Last edited: Mar 4, 2014
  11. (*steve*)

    (*steve*) ¡sǝpodᴉʇuɐ ǝɥʇ ɹɐǝɥd Moderator

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    On the appropriate pins, yes.
     
  12. KrisBlueNZ

    KrisBlueNZ Sadly passed away in 2015

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    Here's what I can tell you from looking at those pictures. I think you've probably figured it out already.

    The device you've marked "thermistor or ceramic cap" is probably a PTC thermistor - I can see the tops of the letters "PTC" just to the right of it in the first photo. It's probably a "Polyswitch" or similar - a resettable fuse that protects the circuit against excessive current by getting hot and going open circuit. When the overload is removed, it cools down and reconnects the circuit. So it's called a "resettable fuse".

    The four-pin connector JP2 seems to carry the positive supply voltages. (But not the 0V rail!) The BAT+ wire (positive from the battery, I guess) connects to pin 2. Pin 3 connects a supply voltage into the switch and it comes out on the middle pins of the switch, and goes out on pin 4. Pin 1 comes from the centre contact of the 4.5V DC connector position. When the switch is OFF, the resistor (brown-black-red I think - 1 kilohm) connects pin 4 of JP2 to the 0V rail, to kill the circuit.

    Edit: To clarify, I think the pins on JP2 are:

    1 = positive supply, before ON/OFF switch, from centre pin of 4.5V DC socket (not fitted), going to motherboard.
    2 = positive supply, before ON/OFF switch, from red wire from battery, going to motherboard.
    3 = positive supply, before ON/OFF switch, coming back from the motherboard, going to the ON/OFF switch.
    4 = positive supply, after ON/OFF switch, going to motherboard.

    The negative wire from the battery, and the outer contact from the 4.5V DC connector position, connect through the PTC (see above) to the 0V rail of the circuit board, which connects to three pins of the MIDI socket (probably unused), and possibly to the 0V connection on the micro USB connector, but apparently not to anything else. I would expect to see a connection from that rail to the motherboard. Do you know where this is? I don't think it's on pins 1, 2 or 3 of JP3; I think these come from the micro USB connector.

    Pins 4 and 5 of JP3 are probably the MIDI data output from the motherboard; this is a current loop signal that feeds an optocoupler at the other end. I assume this unit only generates MIDI and does not receive it.

    Pins 6 and 7 of JP3 connect to the two brown wires. What do these connect to?

    So your red and green dots just show what connects to what, right? They don't show whether voltage is present t those points or not?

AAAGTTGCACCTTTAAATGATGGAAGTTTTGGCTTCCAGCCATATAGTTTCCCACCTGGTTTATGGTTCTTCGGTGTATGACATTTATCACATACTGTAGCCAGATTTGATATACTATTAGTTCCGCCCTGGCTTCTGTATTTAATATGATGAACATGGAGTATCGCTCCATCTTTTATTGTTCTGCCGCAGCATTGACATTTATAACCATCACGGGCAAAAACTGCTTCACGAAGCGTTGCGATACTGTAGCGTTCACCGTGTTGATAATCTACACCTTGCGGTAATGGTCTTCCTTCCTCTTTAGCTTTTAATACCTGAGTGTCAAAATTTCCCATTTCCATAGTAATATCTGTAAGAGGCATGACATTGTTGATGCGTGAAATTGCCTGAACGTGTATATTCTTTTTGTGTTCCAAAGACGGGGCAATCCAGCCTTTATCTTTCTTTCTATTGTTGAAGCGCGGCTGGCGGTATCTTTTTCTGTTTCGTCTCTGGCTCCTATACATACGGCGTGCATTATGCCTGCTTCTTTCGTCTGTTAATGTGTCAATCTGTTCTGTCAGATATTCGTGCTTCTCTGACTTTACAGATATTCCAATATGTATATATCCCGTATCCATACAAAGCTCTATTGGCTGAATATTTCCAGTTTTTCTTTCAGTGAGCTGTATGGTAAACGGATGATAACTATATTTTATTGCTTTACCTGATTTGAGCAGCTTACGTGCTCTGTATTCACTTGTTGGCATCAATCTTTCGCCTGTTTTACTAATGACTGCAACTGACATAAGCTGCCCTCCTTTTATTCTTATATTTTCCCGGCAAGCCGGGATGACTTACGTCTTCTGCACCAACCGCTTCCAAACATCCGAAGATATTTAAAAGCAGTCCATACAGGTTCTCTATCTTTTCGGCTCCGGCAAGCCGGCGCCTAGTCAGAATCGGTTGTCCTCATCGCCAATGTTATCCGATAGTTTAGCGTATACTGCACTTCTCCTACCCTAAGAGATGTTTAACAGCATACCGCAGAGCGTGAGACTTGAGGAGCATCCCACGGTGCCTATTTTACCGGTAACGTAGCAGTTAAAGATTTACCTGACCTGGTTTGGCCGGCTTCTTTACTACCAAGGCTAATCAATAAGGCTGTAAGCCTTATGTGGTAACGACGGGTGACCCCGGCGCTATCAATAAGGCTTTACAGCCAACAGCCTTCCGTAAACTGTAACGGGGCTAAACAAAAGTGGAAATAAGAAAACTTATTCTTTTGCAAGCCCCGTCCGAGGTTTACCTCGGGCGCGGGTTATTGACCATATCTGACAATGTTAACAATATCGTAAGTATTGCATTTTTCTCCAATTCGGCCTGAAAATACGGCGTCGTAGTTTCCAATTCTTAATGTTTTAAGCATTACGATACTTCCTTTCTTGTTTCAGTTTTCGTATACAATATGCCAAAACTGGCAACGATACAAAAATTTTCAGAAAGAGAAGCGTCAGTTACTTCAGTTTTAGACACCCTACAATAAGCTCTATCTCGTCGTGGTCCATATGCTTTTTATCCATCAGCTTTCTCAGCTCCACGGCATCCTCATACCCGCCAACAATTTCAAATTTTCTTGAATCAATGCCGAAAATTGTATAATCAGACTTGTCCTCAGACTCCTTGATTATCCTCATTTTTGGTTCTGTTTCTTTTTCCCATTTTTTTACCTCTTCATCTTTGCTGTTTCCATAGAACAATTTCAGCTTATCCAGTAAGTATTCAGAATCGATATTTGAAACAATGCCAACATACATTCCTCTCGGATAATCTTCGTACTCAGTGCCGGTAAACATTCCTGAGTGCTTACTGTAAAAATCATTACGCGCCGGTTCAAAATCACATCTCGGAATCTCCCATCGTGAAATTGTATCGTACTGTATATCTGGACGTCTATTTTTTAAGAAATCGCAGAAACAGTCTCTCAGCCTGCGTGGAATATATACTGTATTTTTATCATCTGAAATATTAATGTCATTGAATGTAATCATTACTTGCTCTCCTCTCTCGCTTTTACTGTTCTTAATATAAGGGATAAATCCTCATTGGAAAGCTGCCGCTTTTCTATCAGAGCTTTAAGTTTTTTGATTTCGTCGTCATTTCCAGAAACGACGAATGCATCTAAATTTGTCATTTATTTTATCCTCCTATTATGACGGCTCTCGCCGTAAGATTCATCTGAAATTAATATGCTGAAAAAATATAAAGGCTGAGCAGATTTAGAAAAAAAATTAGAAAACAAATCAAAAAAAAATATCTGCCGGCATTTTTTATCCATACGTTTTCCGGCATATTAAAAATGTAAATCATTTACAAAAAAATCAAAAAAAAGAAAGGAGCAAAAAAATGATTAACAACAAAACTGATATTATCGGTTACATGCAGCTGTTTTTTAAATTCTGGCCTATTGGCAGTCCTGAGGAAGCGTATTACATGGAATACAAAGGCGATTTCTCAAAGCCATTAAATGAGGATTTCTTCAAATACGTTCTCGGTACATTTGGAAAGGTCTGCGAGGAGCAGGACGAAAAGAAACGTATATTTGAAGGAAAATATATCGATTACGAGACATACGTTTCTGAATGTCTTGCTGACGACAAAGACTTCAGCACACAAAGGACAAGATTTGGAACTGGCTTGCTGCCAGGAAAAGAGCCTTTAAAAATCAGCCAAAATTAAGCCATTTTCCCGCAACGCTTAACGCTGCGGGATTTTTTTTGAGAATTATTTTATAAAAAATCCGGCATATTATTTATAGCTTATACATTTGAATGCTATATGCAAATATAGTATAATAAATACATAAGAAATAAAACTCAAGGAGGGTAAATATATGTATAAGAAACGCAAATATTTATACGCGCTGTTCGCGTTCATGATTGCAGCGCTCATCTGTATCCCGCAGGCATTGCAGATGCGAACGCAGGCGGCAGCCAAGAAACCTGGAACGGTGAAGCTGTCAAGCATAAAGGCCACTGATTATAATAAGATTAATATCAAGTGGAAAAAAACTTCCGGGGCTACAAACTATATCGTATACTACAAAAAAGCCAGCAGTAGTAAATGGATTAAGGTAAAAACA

Yes, if that switch is an ON/OFF switch, I would expect positive battery voltage (fed to the motherboard on JP2 pin 2 or pin 1) to come back from the motherboard on pin 3. If you have voltage on pin 2 (from the battery red wire) (which presumably feeds into the motherboard) but no voltage on pin 3, I would say there's a break in the circuit at the motherboard.

    It's possible that this break is deliberate; obviously, there is SOMETHING connected between those points at the motherboard end, otherwise there would be no need for those two wires. (Even if pin 2 was used as an "always ON" supply to back up some stored parameters, which is possible, there would be no need for pin 3, unless there is some kind of interrupting circuit between pin 2 and pin 3.)

    Is there a switch on the motherboard to select between battery power and power from a power supply plugged into the adapter socket? If that's set wrong, you'll get continuity between JP2 pins 1 and 3, but not from 2 to 3, and the unit won't receive power.

    Can you post photos of both sides of the motherboard in the area around where the wire from JP2 plugs into it?
     
    Last edited: Mar 5, 2014
  13. gillang

    gillang

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    Feb 20, 2014
    Thanks! You wrote:
    The negative wire from the battery, and the outer contact from the 4.5V DC connector position, connect through the PTC (see above) to the 0V rail of the circuit board, which connects to three pins of the MIDI socket (probably unused), and possibly to the 0V connection on the micro USB connector, but apparently not to anything else. I would expect to see a connection from that rail to the motherboard. Do you know where this is? Well...I don't know what is the OV rail???